Back to School and Blogging for The National Postal Museum

November 11, 2011 at 2:42 am (Artist Musings)

I think it’s really important to give back, especially as an artist. Today’s elementary, middle, and high school students become tomorrow’s art collectors. This week I had the opportunity to blog about my experience teaching fourth grade art on The Smithsonian National Postal Museum blog. Below is a copy of the post. The original post can be found at the Pushing the Envelope Blog. This is the third time I have had the opportunity to be a visiting artist in the schools. I was proud to be a Visiting Artist in The Dade County Public School System in Miami for two consecutive years as part of my participation in The Coconut Grove Arts Festival. I spent a day each at Southwest Middle School and Pincrest Elementary School (the elementary school I attended).

Fourth Graders at Partnership Elementary School Love the National Postal Museum’s Curriculum

By: Guest Blogger Lauren Van Hemert, Parent Volunteer Teaching Art

I am a parent volunteer teaching art to 57 fourth graders at Partnership Elementary in Raleigh, NC. Like many schools, we don’t have a large art budget or even an art teacher, just a team of enthusiastic parent volunteers who coordinate art projects on a bi-monthly basis.

I am always on the lookout for free resources I can bring into the classroom. Since the fourth graders love using technology, online games, activities and slide shows are a big hit.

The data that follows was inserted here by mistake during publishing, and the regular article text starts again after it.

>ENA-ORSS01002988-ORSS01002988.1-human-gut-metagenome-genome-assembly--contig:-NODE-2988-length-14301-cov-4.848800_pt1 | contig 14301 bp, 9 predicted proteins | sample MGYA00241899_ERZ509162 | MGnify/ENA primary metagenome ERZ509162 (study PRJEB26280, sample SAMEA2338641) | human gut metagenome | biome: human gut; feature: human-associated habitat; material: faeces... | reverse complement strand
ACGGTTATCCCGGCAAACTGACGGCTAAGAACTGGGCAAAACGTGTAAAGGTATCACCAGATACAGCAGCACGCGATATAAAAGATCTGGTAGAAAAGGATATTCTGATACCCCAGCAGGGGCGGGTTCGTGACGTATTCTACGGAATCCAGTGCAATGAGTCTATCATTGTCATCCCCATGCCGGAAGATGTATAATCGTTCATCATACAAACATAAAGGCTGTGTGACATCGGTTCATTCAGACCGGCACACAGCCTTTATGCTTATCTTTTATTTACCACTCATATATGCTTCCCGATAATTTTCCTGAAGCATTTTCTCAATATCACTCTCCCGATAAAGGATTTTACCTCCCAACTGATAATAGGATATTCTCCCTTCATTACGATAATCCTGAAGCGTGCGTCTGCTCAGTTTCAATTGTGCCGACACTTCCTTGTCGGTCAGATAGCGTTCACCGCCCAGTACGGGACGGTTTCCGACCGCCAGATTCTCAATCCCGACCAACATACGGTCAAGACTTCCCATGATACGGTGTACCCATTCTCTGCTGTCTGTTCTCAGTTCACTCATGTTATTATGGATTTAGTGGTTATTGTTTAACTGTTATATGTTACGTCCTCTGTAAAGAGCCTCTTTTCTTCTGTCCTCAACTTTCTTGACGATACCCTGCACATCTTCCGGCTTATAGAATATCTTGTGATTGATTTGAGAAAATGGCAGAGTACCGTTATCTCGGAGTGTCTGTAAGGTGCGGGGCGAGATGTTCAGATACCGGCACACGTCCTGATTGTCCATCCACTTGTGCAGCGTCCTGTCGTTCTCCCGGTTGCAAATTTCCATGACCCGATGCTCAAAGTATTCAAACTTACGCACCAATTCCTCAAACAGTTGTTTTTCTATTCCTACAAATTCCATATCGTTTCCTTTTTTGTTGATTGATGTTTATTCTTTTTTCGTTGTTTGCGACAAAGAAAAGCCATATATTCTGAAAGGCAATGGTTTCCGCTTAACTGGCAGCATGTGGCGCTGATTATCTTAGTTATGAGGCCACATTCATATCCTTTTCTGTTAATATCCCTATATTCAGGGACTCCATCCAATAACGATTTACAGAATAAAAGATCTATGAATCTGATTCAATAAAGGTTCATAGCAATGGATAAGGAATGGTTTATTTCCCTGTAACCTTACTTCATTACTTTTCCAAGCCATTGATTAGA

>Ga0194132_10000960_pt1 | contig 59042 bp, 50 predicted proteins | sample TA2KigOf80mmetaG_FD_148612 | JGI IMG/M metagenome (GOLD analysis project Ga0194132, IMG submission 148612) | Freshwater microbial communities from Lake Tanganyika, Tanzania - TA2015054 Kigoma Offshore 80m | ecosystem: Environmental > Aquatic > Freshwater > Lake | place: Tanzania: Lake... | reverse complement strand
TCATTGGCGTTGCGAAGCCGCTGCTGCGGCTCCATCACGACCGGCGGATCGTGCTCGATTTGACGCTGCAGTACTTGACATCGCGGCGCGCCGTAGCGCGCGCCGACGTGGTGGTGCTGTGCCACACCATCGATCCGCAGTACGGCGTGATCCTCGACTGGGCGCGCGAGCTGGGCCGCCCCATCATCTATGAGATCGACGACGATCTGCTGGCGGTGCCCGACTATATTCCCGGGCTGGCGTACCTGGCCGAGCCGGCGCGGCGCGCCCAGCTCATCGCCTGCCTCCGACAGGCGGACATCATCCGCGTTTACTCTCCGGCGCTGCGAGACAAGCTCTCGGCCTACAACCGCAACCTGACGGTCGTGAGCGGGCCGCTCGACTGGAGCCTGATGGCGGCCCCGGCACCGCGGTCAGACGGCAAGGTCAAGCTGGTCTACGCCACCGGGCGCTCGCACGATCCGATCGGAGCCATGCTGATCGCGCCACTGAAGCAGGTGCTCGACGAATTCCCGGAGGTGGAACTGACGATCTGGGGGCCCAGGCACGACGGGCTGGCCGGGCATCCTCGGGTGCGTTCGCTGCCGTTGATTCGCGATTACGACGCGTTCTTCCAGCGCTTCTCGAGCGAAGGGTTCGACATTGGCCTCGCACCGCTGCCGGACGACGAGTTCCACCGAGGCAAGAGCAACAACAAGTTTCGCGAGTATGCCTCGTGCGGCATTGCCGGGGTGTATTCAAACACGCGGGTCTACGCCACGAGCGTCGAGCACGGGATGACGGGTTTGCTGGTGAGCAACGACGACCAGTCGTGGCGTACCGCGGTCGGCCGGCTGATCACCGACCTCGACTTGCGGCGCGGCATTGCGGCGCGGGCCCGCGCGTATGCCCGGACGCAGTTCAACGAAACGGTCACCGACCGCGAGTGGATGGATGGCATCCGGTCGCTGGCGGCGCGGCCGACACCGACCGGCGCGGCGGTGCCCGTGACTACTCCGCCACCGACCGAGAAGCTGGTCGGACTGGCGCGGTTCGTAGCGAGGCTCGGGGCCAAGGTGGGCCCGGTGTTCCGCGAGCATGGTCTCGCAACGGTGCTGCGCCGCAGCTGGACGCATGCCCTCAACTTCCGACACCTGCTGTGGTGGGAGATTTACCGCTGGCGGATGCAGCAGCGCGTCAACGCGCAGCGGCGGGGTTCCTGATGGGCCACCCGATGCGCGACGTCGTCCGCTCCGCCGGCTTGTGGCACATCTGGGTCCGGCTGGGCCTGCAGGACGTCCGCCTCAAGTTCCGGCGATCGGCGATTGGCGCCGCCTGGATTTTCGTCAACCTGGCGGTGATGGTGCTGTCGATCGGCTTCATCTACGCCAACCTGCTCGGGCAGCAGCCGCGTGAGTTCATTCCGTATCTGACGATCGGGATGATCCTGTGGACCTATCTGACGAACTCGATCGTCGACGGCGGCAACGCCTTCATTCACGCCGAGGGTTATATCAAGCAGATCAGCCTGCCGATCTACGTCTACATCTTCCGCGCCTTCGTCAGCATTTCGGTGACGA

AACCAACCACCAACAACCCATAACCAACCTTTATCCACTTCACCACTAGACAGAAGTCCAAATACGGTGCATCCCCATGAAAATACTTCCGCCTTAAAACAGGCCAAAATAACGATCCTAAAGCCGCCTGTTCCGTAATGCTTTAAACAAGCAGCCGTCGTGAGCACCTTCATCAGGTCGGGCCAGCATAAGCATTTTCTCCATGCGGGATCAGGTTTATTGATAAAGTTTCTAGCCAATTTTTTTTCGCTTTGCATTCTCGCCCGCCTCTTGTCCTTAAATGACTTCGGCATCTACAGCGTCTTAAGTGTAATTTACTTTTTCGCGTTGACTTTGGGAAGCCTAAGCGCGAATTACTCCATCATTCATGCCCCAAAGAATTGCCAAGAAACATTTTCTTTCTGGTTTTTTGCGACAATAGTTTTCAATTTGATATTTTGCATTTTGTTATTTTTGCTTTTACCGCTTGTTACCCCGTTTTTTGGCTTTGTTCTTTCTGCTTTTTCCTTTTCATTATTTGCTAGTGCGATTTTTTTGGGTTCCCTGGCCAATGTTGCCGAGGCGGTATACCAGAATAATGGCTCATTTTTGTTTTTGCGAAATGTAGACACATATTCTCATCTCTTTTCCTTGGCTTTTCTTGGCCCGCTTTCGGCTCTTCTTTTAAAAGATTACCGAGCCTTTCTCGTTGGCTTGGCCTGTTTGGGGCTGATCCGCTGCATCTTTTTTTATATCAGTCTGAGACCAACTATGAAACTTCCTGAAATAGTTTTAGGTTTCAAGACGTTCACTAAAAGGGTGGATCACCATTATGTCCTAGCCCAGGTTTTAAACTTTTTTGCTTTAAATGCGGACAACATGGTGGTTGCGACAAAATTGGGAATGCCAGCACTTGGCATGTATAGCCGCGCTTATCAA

So, I was thrilled to find The National Postal Museum’s Design It! Giving Voice to America curriculum for upper elementary school students. Since we only have art twice a month, I was not able to divide the curriculum into four lessons, but used the online resources to create a 60 minute lesson plan, at the end of which the students designed their own North Carolina state commemorative stamps.


The Postal Museum’s curriculum and online resources not only reinforced the elements of art the students have been learning since the beginning of the year, but also tied into the Wake County’s Fourth Grade Social Studies curriculum, a bonus not only for teachers, but also for home school parents as well.




At the end of the lesson, one student suggested I call The National Postal Museum to say that this was a ‘fun and great’ class. The students were so enthusiastic about the lesson that one of the fourth grade teachers even asked me to provide her with a link to The National Postal Museum’s Activity Zone so that the kids could complete some of the online activities during their free time.

Many of our students may not ever have the opportunity to visit a Smithsonian Museum. My goal this year is to bring our nation’s great museums, like The Smithsonian, to them, a kind of virtual field trip made possible through the use of free, educational lessons, materials, and resources like that of The National Postal Museum.

As for me, a mother of two, I can’t wait to visit the museum the next time I am in Washington, D.C.


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